European judges just said Russia’s ‘gay propaganda’ law encourages homophobia

The European Court of Human Rights has ruled that Russia’s “gay propaganda” law is discriminatory and fuels homophobia.

The judges said Russia had discriminated against three gay rights activists who opposed the law and brought the issue to the court.

The law also “reinforced stigma and prejudice and encouraged homophobia”, the ruling said.

The judges concluded that the law breached European treaty rules on freedom of expression.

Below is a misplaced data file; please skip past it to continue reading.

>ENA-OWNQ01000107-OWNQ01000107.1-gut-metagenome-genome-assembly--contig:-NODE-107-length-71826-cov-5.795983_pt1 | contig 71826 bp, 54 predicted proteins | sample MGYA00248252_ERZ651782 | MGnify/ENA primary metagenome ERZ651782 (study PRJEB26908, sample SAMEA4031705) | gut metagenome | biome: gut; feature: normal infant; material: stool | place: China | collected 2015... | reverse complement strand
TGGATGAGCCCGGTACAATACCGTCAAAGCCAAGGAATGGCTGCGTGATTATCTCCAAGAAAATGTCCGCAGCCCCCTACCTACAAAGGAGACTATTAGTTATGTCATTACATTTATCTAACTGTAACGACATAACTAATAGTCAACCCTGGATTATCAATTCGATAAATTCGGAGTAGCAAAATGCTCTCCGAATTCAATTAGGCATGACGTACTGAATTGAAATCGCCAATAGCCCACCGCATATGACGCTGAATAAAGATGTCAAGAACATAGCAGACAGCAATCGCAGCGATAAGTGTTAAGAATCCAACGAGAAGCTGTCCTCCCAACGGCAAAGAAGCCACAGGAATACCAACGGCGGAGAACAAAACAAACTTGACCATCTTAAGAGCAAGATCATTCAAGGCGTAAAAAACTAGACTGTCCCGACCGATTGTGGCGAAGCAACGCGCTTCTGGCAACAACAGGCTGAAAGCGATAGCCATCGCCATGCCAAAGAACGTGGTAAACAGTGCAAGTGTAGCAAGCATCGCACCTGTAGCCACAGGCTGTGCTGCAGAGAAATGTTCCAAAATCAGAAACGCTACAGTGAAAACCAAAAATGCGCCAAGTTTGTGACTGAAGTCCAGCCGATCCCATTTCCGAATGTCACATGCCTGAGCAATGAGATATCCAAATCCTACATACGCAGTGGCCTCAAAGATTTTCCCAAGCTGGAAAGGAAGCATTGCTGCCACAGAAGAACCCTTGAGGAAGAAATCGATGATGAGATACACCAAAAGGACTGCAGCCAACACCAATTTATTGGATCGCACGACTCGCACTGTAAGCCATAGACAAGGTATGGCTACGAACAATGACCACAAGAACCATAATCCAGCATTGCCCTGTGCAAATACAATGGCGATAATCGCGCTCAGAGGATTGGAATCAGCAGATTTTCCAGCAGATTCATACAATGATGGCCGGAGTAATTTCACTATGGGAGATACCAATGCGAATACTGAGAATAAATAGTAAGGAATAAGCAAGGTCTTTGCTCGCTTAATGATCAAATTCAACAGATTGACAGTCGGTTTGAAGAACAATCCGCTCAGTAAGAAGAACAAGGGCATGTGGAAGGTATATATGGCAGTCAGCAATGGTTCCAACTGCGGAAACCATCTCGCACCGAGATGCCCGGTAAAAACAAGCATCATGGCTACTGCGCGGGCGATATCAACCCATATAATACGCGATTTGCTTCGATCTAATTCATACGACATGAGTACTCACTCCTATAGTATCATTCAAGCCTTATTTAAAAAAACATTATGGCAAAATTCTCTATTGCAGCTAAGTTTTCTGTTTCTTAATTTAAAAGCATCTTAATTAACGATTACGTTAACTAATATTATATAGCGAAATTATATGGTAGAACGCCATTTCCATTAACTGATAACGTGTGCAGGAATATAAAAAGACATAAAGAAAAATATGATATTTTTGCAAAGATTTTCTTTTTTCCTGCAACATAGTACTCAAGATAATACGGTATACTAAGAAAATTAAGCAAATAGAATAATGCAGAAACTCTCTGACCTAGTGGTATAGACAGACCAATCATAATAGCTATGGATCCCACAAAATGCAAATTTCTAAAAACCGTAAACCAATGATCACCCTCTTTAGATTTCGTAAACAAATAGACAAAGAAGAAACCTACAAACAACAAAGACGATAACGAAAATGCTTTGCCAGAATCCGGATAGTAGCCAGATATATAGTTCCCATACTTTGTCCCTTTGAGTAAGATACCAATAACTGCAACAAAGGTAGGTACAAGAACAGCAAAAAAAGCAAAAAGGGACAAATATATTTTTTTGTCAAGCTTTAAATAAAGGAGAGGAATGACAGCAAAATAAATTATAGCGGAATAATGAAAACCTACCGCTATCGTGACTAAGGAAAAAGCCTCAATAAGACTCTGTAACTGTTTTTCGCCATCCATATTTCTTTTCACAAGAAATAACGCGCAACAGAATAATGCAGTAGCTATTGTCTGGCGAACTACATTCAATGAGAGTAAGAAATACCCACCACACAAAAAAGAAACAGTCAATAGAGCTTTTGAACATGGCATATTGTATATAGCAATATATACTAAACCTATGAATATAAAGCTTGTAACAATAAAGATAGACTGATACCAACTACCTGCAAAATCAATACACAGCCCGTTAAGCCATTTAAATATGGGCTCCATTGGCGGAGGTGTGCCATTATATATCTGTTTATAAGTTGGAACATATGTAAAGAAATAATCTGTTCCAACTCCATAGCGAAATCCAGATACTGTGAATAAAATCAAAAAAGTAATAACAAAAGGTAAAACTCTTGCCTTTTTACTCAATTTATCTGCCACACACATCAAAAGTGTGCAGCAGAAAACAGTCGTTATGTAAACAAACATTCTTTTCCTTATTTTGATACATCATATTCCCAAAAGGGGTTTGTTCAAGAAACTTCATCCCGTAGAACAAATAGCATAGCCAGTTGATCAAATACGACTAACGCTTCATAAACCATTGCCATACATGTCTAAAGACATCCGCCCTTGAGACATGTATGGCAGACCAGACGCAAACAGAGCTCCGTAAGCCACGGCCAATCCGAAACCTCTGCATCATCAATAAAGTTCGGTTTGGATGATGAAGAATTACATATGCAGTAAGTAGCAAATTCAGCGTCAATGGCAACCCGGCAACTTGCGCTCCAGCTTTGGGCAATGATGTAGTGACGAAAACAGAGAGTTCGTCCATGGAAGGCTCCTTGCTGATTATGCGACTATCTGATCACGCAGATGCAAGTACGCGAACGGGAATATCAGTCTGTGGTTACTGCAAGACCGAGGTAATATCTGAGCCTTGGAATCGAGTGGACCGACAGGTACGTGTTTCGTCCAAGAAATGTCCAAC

“The very purpose of the laws and the way they were formulated and applied in the applicants’ case had been discriminatory and, overall, served no legitimate public interest,” the Strasbourg-based court said.

“Indeed, by adopting such laws, the authorities had reinforced stigma and prejudice and encouraged homophobia, which was incompatible with the values of a democratic society.”

It was adopted in 2013, outlawing “propaganda of non-traditional sexual relationships” among people under 18.

It also bans people sharing “distorted ideas about the equal social value of traditional and non-traditional sexual relationships”.

In January, a pride event due to take place in Salekhard, in the Arctic Circle, was banned because of the law.

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